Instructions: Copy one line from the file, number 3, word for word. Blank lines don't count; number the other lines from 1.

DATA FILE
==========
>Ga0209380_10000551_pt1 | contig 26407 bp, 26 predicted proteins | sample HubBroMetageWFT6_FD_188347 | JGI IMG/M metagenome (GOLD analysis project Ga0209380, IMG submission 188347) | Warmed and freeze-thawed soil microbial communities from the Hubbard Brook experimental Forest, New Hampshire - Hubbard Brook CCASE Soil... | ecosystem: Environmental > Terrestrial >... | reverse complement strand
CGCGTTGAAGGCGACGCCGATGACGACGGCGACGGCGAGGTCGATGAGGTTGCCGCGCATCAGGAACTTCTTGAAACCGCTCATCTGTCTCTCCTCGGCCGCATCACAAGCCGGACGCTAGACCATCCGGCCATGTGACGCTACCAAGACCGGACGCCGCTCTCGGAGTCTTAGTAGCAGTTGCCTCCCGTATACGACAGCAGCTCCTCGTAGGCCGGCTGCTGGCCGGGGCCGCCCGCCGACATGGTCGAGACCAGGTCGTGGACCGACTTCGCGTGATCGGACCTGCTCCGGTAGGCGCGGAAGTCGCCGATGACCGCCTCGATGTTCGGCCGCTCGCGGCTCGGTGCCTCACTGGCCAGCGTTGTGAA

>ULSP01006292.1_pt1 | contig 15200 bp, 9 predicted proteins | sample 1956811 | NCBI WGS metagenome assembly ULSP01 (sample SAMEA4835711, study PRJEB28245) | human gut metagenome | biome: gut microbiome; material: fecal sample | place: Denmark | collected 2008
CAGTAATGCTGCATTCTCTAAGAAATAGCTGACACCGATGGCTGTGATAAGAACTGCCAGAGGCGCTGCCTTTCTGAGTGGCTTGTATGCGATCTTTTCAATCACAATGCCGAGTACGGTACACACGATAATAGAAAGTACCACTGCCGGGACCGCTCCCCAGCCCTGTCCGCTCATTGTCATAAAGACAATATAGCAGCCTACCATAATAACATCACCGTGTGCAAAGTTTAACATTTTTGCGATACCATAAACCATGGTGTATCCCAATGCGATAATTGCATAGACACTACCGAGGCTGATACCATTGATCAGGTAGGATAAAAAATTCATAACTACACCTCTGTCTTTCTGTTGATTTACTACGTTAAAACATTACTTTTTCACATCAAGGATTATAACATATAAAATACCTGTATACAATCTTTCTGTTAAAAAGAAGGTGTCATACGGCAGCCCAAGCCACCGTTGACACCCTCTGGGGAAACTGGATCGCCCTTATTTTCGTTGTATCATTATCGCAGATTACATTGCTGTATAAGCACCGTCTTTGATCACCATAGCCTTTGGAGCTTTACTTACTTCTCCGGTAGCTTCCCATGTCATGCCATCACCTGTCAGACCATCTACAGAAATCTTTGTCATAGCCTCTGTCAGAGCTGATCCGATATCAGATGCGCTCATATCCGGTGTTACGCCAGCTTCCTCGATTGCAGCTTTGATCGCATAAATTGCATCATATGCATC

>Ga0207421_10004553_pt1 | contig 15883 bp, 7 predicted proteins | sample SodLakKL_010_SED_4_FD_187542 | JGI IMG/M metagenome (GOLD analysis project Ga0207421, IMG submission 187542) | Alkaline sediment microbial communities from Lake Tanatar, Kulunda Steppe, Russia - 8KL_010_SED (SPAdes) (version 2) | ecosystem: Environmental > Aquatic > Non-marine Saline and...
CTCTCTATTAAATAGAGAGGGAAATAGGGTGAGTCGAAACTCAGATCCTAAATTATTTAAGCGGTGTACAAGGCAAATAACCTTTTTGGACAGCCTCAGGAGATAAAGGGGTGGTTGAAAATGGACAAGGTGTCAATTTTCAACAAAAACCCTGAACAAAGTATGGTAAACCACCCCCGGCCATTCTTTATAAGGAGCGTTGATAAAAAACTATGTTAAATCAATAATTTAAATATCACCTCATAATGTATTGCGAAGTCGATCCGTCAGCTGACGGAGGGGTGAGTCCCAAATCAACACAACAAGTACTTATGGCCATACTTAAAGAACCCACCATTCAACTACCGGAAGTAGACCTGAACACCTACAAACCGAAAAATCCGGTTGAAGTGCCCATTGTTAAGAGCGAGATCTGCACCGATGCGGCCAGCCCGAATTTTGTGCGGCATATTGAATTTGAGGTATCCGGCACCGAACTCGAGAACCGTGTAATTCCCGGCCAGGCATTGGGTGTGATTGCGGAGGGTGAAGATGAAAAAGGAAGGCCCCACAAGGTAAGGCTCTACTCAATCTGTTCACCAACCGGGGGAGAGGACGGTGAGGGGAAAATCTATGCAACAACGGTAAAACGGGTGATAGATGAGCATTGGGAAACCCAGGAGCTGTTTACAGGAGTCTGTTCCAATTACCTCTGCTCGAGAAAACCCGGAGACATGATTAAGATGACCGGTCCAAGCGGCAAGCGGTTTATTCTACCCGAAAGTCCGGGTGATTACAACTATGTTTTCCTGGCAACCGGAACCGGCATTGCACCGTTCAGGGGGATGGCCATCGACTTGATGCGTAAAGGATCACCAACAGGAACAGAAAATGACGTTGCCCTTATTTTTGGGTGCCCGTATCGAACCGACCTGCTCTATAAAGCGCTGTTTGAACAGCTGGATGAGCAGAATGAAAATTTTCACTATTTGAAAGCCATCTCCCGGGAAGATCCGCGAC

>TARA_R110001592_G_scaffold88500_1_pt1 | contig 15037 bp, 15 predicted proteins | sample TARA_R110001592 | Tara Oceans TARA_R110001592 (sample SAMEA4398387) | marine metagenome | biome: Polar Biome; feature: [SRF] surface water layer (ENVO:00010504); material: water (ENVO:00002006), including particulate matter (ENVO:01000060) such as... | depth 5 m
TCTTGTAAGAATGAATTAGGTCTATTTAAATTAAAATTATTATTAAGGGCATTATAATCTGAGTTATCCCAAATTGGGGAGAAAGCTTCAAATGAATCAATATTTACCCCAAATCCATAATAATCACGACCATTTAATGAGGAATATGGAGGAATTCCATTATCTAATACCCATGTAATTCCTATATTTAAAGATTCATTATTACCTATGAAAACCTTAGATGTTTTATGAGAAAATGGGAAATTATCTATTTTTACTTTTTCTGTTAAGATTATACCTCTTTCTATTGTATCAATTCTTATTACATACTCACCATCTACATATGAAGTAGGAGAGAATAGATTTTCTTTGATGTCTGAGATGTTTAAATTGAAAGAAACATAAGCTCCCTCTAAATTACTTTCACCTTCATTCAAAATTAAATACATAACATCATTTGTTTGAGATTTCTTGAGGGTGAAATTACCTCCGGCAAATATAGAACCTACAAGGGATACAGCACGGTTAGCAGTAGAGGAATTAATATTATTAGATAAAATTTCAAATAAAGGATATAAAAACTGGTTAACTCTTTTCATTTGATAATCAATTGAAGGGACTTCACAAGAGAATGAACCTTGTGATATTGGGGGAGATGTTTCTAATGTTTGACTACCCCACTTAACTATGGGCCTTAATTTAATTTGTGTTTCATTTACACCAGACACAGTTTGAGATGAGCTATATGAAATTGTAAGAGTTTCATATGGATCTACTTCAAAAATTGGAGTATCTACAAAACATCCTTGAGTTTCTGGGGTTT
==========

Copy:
>ULSP01006292.1_pt1 | contig 15200 bp, 9 predicted proteins | sample 1956811 | NCBI WGS metagenome assembly ULSP01 (sample SAMEA4835711, study PRJEB28245) | human gut metagenome | biome: gut microbiome; material: fecal sample | place: Denmark | collected 2008